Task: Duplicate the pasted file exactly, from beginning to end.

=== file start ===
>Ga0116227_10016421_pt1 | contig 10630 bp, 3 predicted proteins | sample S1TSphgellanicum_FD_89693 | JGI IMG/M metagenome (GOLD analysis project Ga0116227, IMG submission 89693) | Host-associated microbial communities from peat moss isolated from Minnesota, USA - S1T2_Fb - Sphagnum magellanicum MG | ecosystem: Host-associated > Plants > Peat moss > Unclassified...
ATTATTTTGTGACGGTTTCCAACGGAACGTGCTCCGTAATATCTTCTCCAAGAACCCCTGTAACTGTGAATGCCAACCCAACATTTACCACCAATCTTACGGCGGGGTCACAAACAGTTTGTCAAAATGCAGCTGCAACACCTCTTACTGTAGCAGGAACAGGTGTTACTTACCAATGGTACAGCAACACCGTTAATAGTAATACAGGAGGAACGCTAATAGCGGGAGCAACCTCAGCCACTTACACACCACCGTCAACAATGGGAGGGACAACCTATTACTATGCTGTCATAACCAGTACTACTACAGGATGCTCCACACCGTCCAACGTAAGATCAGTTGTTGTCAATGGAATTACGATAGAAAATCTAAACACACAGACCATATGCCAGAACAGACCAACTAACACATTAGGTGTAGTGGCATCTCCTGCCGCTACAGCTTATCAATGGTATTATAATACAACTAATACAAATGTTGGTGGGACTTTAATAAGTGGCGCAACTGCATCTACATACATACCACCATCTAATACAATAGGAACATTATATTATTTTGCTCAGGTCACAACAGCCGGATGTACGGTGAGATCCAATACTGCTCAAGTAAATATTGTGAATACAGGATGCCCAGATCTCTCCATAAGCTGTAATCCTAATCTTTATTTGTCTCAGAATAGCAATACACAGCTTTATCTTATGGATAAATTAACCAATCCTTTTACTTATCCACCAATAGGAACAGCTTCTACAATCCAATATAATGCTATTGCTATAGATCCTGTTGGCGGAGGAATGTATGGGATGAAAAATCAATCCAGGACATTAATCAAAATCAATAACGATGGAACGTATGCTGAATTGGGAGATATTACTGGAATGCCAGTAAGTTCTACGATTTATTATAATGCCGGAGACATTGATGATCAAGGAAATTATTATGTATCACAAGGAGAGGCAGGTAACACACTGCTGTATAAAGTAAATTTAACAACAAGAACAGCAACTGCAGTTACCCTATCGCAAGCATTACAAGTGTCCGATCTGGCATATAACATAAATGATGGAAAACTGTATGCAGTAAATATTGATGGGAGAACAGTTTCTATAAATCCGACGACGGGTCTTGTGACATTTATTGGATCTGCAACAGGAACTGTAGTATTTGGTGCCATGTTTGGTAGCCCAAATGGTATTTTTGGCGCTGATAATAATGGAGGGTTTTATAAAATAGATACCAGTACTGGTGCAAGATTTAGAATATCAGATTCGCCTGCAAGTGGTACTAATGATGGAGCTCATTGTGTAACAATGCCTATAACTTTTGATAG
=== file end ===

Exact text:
>Ga0116227_10016421_pt1 | contig 10630 bp, 3 predicted proteins | sample S1TSphgellanicum_FD_89693 | JGI IMG/M metagenome (GOLD analysis project Ga0116227, IMG submission 89693) | Host-associated microbial communities from peat moss isolated from Minnesota, USA - S1T2_Fb - Sphagnum magellanicum MG | ecosystem: Host-associated > Plants > Peat moss > Unclassified...
ATTATTTTGTGACGGTTTCCAACGGAACGTGCTCCGTAATATCTTCTCCAAGAACCCCTGTAACTGTGAATGCCAACCCAACATTTACCACCAATCTTACGGCGGGGTCACAAACAGTTTGTCAAAATGCAGCTGCAACACCTCTTACTGTAGCAGGAACAGGTGTTACTTACCAATGGTACAGCAACACCGTTAATAGTAATACAGGAGGAACGCTAATAGCGGGAGCAACCTCAGCCACTTACACACCACCGTCAACAATGGGAGGGACAACCTATTACTATGCTGTCATAACCAGTACTACTACAGGATGCTCCACACCGTCCAACGTAAGATCAGTTGTTGTCAATGGAATTACGATAGAAAATCTAAACACACAGACCATATGCCAGAACAGACCAACTAACACATTAGGTGTAGTGGCATCTCCTGCCGCTACAGCTTATCAATGGTATTATAATACAACTAATACAAATGTTGGTGGGACTTTAATAAGTGGCGCAACTGCATCTACATACATACCACCATCTAATACAATAGGAACATTATATTATTTTGCTCAGGTCACAACAGCCGGATGTACGGTGAGATCCAATACTGCTCAAGTAAATATTGTGAATACAGGATGCCCAGATCTCTCCATAAGCTGTAATCCTAATCTTTATTTGTCTCAGAATAGCAATACACAGCTTTATCTTATGGATAAATTAACCAATCCTTTTACTTATCCACCAATAGGAACAGCTTCTACAATCCAATATAATGCTATTGCTATAGATCCTGTTGGCGGAGGAATGTATGGGATGAAAAATCAATCCAGGACATTAATCAAAATCAATAACGATGGAACGTATGCTGAATTGGGAGATATTACTGGAATGCCAGTAAGTTCTACGATTTATTATAATGCCGGAGACATTGATGATCAAGGAAATTATTATGTATCACAAGGAGAGGCAGGTAACACACTGCTGTATAAAGTAAATTTAACAACAAGAACAGCAACTGCAGTTACCCTATCGCAAGCATTACAAGTGTCCGATCTGGCATATAACATAAATGATGGAAAACTGTATGCAGTAAATATTGATGGGAGAACAGTTTCTATAAATCCGACGACGGGTCTTGTGACATTTATTGGATCTGCAACAGGAACTGTAGTATTTGGTGCCATGTTTGGTAGCCCAAATGGTATTTTTGGCGCTGATAATAATGGAGGGTTTTATAAAATAGATACCAGTACTGGTGCAAGATTTAGAATATCAGATTCGCCTGCAAGTGGTACTAATGATGGAGCTCATTGTGTAACAATGCCTATAACTTTTGATAG